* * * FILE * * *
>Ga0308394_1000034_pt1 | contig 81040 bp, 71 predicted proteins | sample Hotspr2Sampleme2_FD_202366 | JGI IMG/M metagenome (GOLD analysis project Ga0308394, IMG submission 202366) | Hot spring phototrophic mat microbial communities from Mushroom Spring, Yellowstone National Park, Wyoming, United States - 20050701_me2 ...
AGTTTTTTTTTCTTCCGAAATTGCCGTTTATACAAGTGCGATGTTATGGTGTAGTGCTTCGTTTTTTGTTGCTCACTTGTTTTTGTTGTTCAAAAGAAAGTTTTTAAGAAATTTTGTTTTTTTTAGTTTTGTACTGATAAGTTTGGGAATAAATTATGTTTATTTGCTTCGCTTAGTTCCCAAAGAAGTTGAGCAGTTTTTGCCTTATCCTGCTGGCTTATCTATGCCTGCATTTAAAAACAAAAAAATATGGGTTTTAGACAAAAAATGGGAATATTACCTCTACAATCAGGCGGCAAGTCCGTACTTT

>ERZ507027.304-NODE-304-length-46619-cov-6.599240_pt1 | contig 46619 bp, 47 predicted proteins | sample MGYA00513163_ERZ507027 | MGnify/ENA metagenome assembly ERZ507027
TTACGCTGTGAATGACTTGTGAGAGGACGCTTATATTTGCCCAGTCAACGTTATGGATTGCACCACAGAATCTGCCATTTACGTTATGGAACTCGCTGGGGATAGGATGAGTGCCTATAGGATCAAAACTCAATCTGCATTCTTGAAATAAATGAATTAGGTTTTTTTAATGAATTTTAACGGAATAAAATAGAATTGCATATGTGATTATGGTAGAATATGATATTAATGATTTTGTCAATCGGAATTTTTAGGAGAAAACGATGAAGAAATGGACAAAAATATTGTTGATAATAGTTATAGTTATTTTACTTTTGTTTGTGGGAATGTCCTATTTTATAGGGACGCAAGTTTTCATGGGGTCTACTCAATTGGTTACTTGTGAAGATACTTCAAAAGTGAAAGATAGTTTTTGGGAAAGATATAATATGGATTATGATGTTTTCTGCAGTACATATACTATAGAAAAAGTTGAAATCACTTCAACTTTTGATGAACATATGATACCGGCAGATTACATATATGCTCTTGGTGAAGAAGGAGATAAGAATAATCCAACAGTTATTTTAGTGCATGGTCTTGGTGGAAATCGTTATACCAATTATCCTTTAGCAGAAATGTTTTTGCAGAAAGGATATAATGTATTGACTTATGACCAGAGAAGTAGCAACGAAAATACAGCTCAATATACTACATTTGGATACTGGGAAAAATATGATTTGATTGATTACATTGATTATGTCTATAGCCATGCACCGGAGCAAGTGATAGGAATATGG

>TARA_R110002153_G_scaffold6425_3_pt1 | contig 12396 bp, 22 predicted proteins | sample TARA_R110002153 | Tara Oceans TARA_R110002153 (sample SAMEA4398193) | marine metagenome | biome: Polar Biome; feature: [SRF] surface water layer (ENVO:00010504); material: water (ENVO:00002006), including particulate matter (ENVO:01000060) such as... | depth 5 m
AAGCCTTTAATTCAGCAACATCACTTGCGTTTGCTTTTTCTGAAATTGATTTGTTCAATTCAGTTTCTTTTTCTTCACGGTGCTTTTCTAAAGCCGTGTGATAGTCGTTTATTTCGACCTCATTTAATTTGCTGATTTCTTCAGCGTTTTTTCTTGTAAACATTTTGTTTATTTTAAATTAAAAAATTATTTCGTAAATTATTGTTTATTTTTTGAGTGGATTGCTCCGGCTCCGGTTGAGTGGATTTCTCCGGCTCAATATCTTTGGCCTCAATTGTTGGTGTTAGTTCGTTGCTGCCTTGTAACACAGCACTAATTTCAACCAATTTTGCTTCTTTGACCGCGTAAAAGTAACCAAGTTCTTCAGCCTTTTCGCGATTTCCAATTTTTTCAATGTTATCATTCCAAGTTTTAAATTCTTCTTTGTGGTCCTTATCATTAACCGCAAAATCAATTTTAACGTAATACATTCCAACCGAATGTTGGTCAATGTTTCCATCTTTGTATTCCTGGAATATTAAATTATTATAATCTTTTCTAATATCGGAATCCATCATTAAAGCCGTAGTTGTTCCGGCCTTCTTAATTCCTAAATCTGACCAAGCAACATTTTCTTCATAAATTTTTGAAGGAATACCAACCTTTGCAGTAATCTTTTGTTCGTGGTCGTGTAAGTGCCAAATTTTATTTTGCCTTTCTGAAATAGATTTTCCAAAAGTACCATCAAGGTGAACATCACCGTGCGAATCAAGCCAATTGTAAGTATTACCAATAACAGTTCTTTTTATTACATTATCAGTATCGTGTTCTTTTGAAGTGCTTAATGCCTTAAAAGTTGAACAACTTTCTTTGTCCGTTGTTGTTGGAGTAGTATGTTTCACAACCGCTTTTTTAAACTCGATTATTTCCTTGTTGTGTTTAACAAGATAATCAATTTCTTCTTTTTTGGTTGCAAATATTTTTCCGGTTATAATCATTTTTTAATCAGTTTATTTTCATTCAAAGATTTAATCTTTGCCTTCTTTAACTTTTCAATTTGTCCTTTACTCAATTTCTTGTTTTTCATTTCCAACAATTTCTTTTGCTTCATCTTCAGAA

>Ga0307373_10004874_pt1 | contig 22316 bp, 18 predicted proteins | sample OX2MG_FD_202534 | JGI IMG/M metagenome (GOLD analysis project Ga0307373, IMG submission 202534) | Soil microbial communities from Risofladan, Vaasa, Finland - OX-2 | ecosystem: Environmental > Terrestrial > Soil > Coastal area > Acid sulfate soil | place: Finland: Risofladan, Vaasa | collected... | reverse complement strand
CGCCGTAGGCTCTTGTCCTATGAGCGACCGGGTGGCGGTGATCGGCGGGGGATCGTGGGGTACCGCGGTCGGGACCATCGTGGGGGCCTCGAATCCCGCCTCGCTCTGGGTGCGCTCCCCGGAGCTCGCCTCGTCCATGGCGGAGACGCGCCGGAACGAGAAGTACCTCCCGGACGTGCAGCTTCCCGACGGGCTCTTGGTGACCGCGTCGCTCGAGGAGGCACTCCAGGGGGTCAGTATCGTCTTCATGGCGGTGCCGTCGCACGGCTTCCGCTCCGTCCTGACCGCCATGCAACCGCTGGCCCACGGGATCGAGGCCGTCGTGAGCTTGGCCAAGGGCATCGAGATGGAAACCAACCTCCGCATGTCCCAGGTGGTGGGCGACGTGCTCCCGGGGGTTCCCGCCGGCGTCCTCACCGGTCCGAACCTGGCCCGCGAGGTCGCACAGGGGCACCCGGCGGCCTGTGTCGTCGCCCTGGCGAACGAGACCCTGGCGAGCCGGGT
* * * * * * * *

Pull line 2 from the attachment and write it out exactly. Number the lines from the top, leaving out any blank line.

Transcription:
AGTTTTTTTTTCTTCCGAAATTGCCGTTTATACAAGTGCGATGTTATGGTGTAGTGCTTCGTTTTTTGTTGCTCACTTGTTTTTGTTGTTCAAAAGAAAGTTTTTAAGAAATTTTGTTTTTTTTAGTTTTGTACTGATAAGTTTGGGAATAAATTATGTTTATTTGCTTCGCTTAGTTCCCAAAGAAGTTGAGCAGTTTTTGCCTTATCCTGCTGGCTTATCTATGCCTGCATTTAAAAACAAAAAAATATGGGTTTTAGACAAAAAATGGGAATATTACCTCTACAATCAGGCGGCAAGTCCGTACTTT